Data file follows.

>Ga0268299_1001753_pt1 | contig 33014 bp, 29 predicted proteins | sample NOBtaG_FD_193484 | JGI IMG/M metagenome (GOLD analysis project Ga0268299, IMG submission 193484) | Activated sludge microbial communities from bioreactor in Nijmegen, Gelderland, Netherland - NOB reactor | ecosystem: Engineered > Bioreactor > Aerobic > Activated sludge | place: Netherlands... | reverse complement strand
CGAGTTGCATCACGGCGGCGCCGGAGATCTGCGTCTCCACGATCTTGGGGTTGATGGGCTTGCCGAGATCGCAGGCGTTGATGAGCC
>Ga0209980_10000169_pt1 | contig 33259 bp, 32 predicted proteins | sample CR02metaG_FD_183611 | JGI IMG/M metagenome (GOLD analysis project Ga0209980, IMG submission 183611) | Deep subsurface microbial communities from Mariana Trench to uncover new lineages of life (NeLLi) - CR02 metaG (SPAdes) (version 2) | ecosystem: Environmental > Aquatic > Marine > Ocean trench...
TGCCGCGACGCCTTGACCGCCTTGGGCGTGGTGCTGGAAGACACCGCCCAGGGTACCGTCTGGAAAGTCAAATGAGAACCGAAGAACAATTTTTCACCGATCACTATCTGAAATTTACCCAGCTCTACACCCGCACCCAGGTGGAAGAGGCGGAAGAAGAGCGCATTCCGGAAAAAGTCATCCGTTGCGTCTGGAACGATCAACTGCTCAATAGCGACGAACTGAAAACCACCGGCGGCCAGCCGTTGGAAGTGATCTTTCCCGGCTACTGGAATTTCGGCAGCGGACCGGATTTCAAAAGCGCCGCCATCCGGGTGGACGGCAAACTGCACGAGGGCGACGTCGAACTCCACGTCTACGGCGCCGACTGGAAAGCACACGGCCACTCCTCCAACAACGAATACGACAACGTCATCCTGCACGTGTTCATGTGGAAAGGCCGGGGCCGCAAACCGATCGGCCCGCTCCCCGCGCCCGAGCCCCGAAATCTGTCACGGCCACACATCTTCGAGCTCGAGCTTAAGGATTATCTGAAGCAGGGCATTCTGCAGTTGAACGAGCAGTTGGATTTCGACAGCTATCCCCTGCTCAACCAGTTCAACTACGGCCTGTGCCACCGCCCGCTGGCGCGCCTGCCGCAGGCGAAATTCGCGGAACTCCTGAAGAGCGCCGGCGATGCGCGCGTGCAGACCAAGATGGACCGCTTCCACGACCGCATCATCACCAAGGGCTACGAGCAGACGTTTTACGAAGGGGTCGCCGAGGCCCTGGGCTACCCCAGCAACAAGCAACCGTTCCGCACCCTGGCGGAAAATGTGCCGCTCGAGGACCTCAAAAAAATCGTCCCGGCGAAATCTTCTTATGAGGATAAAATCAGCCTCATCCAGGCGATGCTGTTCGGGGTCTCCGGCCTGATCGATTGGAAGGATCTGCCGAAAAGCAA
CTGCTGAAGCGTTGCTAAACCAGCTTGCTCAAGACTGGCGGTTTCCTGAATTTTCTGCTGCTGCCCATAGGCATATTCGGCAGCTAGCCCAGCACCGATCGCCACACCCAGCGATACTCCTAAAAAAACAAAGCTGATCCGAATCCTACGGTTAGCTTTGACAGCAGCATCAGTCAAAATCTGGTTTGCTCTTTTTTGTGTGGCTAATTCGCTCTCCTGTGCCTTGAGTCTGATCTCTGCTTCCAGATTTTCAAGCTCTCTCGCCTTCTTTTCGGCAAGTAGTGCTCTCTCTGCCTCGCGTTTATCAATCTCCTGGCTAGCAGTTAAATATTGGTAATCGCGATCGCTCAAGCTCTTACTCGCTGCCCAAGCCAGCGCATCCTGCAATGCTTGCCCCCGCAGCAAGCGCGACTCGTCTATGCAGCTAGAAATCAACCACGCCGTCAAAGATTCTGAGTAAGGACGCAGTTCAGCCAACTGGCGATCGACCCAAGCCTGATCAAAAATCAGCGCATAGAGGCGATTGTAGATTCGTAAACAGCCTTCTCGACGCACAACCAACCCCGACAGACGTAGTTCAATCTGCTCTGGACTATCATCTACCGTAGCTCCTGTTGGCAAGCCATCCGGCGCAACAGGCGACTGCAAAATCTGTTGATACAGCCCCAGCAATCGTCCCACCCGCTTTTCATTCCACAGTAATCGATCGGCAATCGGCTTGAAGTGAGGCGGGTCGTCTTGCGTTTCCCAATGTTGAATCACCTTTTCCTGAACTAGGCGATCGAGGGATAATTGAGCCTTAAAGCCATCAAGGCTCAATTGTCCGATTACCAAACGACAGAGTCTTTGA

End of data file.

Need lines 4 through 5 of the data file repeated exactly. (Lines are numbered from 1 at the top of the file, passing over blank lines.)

TGCCGCGACGCCTTGACCGCCTTGGGCGTGGTGCTGGAAGACACCGCCCAGGGTACCGTCTGGAAAGTCAAATGAGAACCGAAGAACAATTTTTCACCGATCACTATCTGAAATTTACCCAGCTCTACACCCGCACCCAGGTGGAAGAGGCGGAAGAAGAGCGCATTCCGGAAAAAGTCATCCGTTGCGTCTGGAACGATCAACTGCTCAATAGCGACGAACTGAAAACCACCGGCGGCCAGCCGTTGGAAGTGATCTTTCCCGGCTACTGGAATTTCGGCAGCGGACCGGATTTCAAAAGCGCCGCCATCCGGGTGGACGGCAAACTGCACGAGGGCGACGTCGAACTCCACGTCTACGGCGCCGACTGGAAAGCACACGGCCACTCCTCCAACAACGAATACGACAACGTCATCCTGCACGTGTTCATGTGGAAAGGCCGGGGCCGCAAACCGATCGGCCCGCTCCCCGCGCCCGAGCCCCGAAATCTGTCACGGCCACACATCTTCGAGCTCGAGCTTAAGGATTATCTGAAGCAGGGCATTCTGCAGTTGAACGAGCAGTTGGATTTCGACAGCTATCCCCTGCTCAACCAGTTCAACTACGGCCTGTGCCACCGCCCGCTGGCGCGCCTGCCGCAGGCGAAATTCGCGGAACTCCTGAAGAGCGCCGGCGATGCGCGCGTGCAGACCAAGATGGACCGCTTCCACGACCGCATCATCACCAAGGGCTACGAGCAGACGTTTTACGAAGGGGTCGCCGAGGCCCTGGGCTACCCCAGCAACAAGCAACCGTTCCGCACCCTGGCGGAAAATGTGCCGCTCGAGGACCTCAAAAAAATCGTCCCGGCGAAATCTTCTTATGAGGATAAAATCAGCCTCATCCAGGCGATGCTGTTCGGGGTCTCCGGCCTGATCGATTGGAAGGATCTGCCGAAAAGCAA
CTGCTGAAGCGTTGCTAAACCAGCTTGCTCAAGACTGGCGGTTTCCTGAATTTTCTGCTGCTGCCCATAGGCATATTCGGCAGCTAGCCCAGCACCGATCGCCACACCCAGCGATACTCCTAAAAAAACAAAGCTGATCCGAATCCTACGGTTAGCTTTGACAGCAGCATCAGTCAAAATCTGGTTTGCTCTTTTTTGTGTGGCTAATTCGCTCTCCTGTGCCTTGAGTCTGATCTCTGCTTCCAGATTTTCAAGCTCTCTCGCCTTCTTTTCGGCAAGTAGTGCTCTCTCTGCCTCGCGTTTATCAATCTCCTGGCTAGCAGTTAAATATTGGTAATCGCGATCGCTCAAGCTCTTACTCGCTGCCCAAGCCAGCGCATCCTGCAATGCTTGCCCCCGCAGCAAGCGCGACTCGTCTATGCAGCTAGAAATCAACCACGCCGTCAAAGATTCTGAGTAAGGACGCAGTTCAGCCAACTGGCGATCGACCCAAGCCTGATCAAAAATCAGCGCATAGAGGCGATTGTAGATTCGTAAACAGCCTTCTCGACGCACAACCAACCCCGACAGACGTAGTTCAATCTGCTCTGGACTATCATCTACCGTAGCTCCTGTTGGCAAGCCATCCGGCGCAACAGGCGACTGCAAAATCTGTTGATACAGCCCCAGCAATCGTCCCACCCGCTTTTCATTCCACAGTAATCGATCGGCAATCGGCTTGAAGTGAGGCGGGTCGTCTTGCGTTTCCCAATGTTGAATCACCTTTTCCTGAACTAGGCGATCGAGGGATAATTGAGCCTTAAAGCCATCAAGGCTCAATTGTCCGATTACCAAACGACAGAGTCTTTGA